Archive for February 15th, 2010

Monday, February 15, 2010

To Sum Things Up…

It’s the longest winter I have ever seen – it turned to snow shortly before Christmas, and the snow has been with us ever since. But when I went home through the white countryside late this afternoon, the sun was shining. Most days have been overcast during the past weeks, with frequent snowfalls. The noticable thing was that the sun has set only minutes ago. There is an air of spring, in terms of daylight.

Some of the lessons I’m teaching are currently China-related. The material was probably compiled in the days when  China was still worshipped, rather than it’s political system condemned. Then again, to be fair, even the material we used as students decades ago, during the cold war, painted a rather respectful picture of the Soviet Union, too. So maybe school material concerning China won’t reflect the mainstream media’s take in the future either.

China-skeptical isn’t the word to describe the mood of many of the students (all still minors). In my own mind, I welcome the turn away from the naive public attitude of the past decades. The regrettable downside of that is that the pendulum of public opinion never seems to seek a position from where people would observe and analyze a situation calmly, rather than wallowing in positive or negative feelings. Frankly, I’m glad that my main subject is English.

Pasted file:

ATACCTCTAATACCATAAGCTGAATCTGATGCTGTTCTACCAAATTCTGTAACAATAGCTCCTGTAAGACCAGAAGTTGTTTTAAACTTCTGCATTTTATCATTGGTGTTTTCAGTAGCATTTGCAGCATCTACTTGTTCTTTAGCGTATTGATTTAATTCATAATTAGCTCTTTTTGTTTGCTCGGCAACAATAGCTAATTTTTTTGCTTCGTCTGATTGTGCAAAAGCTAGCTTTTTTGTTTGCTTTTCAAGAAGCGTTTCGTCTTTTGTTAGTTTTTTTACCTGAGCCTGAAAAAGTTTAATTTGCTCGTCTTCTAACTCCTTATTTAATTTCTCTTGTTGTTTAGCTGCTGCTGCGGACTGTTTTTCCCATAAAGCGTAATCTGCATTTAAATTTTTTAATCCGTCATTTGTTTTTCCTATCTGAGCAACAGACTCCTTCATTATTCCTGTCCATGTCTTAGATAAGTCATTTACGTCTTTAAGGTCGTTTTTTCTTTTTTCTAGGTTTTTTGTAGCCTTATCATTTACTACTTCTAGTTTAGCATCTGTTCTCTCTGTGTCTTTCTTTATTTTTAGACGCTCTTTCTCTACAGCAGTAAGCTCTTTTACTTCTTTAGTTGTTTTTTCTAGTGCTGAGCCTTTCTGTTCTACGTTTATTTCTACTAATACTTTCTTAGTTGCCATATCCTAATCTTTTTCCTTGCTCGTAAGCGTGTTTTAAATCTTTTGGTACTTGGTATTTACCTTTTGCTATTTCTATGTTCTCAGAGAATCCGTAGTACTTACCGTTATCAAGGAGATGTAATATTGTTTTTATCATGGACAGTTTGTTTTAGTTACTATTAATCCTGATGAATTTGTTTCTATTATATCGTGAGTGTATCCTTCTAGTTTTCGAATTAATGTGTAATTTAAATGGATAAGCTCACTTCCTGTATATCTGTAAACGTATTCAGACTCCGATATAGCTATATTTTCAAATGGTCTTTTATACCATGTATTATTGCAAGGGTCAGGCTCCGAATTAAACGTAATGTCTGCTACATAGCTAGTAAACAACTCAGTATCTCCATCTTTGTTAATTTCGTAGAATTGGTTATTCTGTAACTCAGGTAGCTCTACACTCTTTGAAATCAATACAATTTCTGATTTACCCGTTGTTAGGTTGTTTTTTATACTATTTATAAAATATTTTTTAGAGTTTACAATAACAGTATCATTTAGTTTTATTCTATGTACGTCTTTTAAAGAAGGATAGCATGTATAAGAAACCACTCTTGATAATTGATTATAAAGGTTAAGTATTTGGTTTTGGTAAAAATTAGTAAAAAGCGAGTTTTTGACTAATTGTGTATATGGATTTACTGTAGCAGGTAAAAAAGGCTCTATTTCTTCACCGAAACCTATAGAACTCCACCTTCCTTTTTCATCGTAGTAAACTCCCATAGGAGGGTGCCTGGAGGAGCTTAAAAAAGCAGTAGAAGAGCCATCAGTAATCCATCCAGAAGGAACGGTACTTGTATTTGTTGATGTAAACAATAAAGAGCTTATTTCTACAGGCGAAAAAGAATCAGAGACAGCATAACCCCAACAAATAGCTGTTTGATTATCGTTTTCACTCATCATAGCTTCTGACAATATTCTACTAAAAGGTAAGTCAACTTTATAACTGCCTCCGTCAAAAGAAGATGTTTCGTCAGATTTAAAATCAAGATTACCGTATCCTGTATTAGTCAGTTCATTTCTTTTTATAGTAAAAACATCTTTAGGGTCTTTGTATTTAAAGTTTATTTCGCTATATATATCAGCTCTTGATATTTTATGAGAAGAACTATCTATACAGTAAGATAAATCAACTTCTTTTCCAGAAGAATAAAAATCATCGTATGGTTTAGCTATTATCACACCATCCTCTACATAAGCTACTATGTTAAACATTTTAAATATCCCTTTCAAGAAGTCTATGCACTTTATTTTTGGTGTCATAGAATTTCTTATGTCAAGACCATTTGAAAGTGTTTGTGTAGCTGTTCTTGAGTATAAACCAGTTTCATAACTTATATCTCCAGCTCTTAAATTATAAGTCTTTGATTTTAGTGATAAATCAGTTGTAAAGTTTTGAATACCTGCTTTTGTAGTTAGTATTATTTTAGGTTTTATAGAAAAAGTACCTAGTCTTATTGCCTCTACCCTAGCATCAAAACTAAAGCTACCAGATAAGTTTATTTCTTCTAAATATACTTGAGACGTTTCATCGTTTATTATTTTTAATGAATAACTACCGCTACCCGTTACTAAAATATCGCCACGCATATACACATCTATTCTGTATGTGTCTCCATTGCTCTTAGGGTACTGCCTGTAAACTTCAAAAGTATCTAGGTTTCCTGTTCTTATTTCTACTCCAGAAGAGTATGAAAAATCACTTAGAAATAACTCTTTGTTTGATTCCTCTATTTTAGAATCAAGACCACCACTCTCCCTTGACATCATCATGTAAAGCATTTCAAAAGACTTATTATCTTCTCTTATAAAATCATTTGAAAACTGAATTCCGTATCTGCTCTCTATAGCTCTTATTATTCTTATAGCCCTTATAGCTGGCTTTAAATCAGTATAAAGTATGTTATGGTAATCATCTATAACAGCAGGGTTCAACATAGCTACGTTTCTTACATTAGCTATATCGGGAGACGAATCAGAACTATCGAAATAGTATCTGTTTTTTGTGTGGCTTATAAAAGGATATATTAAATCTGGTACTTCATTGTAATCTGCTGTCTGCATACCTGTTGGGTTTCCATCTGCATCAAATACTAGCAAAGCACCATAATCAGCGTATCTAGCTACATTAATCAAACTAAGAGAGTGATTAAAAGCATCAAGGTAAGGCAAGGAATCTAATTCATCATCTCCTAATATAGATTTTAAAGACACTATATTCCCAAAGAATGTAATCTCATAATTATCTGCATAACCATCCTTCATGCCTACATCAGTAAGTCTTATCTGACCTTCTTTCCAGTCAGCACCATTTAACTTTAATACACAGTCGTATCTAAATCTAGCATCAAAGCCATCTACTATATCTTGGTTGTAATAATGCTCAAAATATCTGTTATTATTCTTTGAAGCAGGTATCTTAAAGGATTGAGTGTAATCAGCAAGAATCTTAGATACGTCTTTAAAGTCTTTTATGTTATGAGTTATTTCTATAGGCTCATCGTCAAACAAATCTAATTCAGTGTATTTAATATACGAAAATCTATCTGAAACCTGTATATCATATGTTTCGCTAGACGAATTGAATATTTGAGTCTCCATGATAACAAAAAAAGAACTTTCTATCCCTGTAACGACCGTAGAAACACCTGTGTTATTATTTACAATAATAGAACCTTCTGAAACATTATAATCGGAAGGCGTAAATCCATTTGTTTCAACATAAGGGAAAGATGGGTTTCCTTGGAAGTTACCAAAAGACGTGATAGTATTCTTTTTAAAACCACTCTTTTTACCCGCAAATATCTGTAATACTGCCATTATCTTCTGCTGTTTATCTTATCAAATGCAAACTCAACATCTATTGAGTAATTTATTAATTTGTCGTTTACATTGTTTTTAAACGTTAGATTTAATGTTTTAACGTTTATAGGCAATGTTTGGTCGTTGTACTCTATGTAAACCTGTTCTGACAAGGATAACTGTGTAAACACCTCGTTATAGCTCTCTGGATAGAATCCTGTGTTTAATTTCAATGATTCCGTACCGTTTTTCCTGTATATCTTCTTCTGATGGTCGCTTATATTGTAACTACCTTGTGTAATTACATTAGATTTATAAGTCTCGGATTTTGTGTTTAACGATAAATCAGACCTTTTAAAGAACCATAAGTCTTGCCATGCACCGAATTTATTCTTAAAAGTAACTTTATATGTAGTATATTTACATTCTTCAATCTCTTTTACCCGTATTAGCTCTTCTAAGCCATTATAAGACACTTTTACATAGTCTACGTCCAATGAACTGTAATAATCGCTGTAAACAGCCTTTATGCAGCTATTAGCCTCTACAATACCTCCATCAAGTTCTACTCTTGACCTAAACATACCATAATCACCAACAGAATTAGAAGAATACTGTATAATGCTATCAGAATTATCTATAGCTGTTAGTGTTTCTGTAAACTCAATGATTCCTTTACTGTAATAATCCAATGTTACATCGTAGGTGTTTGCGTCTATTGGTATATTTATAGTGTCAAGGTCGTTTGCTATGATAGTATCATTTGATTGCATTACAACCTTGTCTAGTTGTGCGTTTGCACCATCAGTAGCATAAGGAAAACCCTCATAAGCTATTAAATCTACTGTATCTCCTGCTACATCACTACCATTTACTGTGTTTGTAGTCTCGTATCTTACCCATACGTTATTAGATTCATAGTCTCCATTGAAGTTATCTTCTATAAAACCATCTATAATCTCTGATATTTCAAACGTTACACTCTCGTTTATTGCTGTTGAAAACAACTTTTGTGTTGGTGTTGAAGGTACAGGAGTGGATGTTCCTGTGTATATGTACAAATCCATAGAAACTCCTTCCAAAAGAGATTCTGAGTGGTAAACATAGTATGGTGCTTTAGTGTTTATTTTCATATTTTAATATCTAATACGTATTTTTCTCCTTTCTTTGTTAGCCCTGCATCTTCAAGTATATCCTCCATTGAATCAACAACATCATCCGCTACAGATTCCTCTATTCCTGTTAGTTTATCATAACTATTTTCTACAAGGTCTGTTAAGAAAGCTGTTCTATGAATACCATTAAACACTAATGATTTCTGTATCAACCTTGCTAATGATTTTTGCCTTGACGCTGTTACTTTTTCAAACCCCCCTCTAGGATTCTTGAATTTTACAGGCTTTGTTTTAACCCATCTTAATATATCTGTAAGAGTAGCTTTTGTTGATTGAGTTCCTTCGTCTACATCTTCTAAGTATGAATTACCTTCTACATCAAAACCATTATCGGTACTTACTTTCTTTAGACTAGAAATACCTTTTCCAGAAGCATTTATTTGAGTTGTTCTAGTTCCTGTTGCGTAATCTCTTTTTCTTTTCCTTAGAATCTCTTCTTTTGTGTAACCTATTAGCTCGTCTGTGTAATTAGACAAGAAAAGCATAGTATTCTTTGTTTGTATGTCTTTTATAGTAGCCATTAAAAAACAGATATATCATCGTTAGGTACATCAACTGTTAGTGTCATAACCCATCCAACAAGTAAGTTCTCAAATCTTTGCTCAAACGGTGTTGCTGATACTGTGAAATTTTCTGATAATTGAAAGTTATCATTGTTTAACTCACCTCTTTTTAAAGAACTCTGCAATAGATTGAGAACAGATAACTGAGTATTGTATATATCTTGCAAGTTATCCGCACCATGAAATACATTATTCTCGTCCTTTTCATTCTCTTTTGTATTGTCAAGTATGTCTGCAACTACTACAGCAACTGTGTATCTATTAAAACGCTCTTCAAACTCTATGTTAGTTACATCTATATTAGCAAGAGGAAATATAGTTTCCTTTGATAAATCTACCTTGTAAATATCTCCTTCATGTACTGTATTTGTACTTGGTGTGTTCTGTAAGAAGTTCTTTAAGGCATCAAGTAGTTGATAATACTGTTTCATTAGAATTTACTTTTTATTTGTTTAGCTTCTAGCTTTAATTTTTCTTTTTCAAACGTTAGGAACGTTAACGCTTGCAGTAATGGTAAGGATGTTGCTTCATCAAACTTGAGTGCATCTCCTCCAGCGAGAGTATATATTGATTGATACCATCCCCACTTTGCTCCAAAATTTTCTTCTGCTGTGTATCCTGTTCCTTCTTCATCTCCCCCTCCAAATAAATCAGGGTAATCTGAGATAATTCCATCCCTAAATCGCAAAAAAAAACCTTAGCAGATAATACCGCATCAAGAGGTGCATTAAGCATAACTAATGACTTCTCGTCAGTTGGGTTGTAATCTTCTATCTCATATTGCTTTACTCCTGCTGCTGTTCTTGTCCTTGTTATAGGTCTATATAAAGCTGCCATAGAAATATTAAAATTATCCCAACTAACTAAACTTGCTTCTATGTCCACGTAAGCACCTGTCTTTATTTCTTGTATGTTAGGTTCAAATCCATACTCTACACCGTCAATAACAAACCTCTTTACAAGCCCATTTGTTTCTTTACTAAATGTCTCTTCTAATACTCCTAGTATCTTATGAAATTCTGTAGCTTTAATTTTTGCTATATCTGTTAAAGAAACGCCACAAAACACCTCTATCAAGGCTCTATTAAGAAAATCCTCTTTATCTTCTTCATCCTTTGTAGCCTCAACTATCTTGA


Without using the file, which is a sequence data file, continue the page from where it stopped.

I stick to the material, and to the usual methodologies. But when there was another rather derogatory comment from a student last week, I wondered aloud about how rapidly the once reverent public attitude towards China here had turned into instinctive rejection, just as America was rather disliked five years ago and is now in pretty high esteem again: “Do you really think that either country changed quickly enough to justify such rapid changes in perception?”

If any reader should believe that this blog is about “China-bashing”, I can assure him or her that it isn’t going to change. I’m enjoying posting here the way I do. But indoctrination isn’t my line of business.

For a while, I have asked myself if I should add Liu Xiaobo‘s statement of December 23 to the class material. It would be legitimate – a teacher has such liberties in designing lessons. There is no need for a wall between school and the real world. I’ll make up my mind some time this month – advice will be welcome. I haven’t made up my mind yet because I distrust the intensity of my own feelings.

I feel that it is hard to think of another voice from China which could do better in describing the country’s development during the past three decades than Liu Xiaobo’s. No text of this size and nature can describe China’s sitution – or any country’s situation – comprehensively. But Liu’s statement – which apparently didn’t make it to the ears of his judges – might come rather close to such an end.

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